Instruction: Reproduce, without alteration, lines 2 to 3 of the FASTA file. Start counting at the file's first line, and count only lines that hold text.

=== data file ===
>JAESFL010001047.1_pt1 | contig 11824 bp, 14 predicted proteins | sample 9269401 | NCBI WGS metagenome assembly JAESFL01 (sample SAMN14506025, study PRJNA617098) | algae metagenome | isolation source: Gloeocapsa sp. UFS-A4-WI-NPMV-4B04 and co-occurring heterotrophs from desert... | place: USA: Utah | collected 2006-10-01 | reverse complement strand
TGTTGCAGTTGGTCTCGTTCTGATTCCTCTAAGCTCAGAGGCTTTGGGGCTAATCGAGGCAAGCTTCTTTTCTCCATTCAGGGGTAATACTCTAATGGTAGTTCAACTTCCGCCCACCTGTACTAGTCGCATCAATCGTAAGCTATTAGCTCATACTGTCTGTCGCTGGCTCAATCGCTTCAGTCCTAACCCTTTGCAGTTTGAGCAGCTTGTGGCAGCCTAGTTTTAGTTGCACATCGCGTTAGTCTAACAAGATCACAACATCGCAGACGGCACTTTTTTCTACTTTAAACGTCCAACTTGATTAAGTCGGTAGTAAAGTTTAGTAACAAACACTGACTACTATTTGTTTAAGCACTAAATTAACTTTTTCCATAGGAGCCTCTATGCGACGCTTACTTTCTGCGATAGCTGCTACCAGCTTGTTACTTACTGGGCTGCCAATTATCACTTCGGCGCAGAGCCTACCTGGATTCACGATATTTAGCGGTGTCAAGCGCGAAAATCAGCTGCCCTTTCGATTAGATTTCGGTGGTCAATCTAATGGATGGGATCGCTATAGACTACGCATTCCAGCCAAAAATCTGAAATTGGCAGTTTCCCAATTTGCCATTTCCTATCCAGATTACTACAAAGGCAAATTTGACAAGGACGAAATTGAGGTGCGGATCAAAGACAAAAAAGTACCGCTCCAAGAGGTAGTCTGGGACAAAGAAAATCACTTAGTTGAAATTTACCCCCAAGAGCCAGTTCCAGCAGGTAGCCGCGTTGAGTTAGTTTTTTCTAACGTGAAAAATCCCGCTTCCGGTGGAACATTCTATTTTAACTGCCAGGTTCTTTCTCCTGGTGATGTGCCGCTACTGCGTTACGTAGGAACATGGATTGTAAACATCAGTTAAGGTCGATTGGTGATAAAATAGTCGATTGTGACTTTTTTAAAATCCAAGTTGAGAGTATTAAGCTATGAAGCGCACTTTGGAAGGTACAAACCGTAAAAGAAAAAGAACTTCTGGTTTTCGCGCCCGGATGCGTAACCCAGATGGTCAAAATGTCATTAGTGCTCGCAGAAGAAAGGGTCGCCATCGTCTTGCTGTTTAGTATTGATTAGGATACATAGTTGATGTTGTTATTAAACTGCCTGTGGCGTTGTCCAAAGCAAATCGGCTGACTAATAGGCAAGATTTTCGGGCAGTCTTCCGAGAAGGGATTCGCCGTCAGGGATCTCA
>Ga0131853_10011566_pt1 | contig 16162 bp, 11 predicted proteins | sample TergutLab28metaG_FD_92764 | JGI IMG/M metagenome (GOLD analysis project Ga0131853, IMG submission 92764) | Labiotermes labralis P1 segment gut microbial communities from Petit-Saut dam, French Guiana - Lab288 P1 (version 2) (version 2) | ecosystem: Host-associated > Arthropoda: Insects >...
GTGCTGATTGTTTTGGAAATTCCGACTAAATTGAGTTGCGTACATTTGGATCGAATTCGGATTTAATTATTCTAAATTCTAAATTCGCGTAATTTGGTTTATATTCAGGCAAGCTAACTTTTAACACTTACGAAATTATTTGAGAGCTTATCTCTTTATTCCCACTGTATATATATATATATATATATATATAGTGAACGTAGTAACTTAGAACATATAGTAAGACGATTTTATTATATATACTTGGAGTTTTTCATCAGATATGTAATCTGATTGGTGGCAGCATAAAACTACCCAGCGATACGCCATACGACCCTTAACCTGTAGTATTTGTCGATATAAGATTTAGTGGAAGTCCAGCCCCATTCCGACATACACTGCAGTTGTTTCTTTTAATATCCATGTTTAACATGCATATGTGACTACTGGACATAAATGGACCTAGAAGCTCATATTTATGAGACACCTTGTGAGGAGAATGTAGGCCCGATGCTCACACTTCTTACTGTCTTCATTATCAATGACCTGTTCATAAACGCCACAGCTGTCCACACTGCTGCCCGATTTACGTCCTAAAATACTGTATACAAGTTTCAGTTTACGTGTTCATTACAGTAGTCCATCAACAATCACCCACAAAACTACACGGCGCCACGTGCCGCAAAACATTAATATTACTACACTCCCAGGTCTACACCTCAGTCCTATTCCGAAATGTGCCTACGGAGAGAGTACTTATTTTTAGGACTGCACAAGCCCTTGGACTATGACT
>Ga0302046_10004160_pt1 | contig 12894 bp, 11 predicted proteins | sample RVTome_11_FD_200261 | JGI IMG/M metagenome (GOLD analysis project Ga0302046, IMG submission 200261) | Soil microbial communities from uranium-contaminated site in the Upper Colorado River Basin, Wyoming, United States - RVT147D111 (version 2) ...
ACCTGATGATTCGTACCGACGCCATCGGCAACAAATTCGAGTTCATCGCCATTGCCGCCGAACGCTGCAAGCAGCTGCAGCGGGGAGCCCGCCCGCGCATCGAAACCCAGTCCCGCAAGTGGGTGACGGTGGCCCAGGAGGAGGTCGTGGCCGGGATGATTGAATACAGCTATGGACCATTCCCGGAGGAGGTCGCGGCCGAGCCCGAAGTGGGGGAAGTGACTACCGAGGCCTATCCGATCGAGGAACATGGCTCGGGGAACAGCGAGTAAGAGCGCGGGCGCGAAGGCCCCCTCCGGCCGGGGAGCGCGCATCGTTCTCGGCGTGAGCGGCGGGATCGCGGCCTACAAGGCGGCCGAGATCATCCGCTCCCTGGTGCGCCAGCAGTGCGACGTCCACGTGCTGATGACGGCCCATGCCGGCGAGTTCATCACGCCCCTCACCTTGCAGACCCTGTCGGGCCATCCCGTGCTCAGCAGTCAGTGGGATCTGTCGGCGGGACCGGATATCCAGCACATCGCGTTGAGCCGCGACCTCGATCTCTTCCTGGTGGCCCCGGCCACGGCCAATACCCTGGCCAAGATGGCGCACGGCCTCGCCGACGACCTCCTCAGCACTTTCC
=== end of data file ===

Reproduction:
TGTTGCAGTTGGTCTCGTTCTGATTCCTCTAAGCTCAGAGGCTTTGGGGCTAATCGAGGCAAGCTTCTTTTCTCCATTCAGGGGTAATACTCTAATGGTAGTTCAACTTCCGCCCACCTGTACTAGTCGCATCAATCGTAAGCTATTAGCTCATACTGTCTGTCGCTGGCTCAATCGCTTCAGTCCTAACCCTTTGCAGTTTGAGCAGCTTGTGGCAGCCTAGTTTTAGTTGCACATCGCGTTAGTCTAACAAGATCACAACATCGCAGACGGCACTTTTTTCTACTTTAAACGTCCAACTTGATTAAGTCGGTAGTAAAGTTTAGTAACAAACACTGACTACTATTTGTTTAAGCACTAAATTAACTTTTTCCATAGGAGCCTCTATGCGACGCTTACTTTCTGCGATAGCTGCTACCAGCTTGTTACTTACTGGGCTGCCAATTATCACTTCGGCGCAGAGCCTACCTGGATTCACGATATTTAGCGGTGTCAAGCGCGAAAATCAGCTGCCCTTTCGATTAGATTTCGGTGGTCAATCTAATGGATGGGATCGCTATAGACTACGCATTCCAGCCAAAAATCTGAAATTGGCAGTTTCCCAATTTGCCATTTCCTATCCAGATTACTACAAAGGCAAATTTGACAAGGACGAAATTGAGGTGCGGATCAAAGACAAAAAAGTACCGCTCCAAGAGGTAGTCTGGGACAAAGAAAATCACTTAGTTGAAATTTACCCCCAAGAGCCAGTTCCAGCAGGTAGCCGCGTTGAGTTAGTTTTTTCTAACGTGAAAAATCCCGCTTCCGGTGGAACATTCTATTTTAACTGCCAGGTTCTTTCTCCTGGTGATGTGCCGCTACTGCGTTACGTAGGAACATGGATTGTAAACATCAGTTAAGGTCGATTGGTGATAAAATAGTCGATTGTGACTTTTTTAAAATCCAAGTTGAGAGTATTAAGCTATGAAGCGCACTTTGGAAGGTACAAACCGTAAAAGAAAAAGAACTTCTGGTTTTCGCGCCCGGATGCGTAACCCAGATGGTCAAAATGTCATTAGTGCTCGCAGAAGAAAGGGTCGCCATCGTCTTGCTGTTTAGTATTGATTAGGATACATAGTTGATGTTGTTATTAAACTGCCTGTGGCGTTGTCCAAAGCAAATCGGCTGACTAATAGGCAAGATTTTCGGGCAGTCTTCCGAGAAGGGATTCGCCGTCAGGGATCTCA
>Ga0131853_10011566_pt1 | contig 16162 bp, 11 predicted proteins | sample TergutLab28metaG_FD_92764 | JGI IMG/M metagenome (GOLD analysis project Ga0131853, IMG submission 92764) | Labiotermes labralis P1 segment gut microbial communities from Petit-Saut dam, French Guiana - Lab288 P1 (version 2) (version 2) | ecosystem: Host-associated > Arthropoda: Insects >...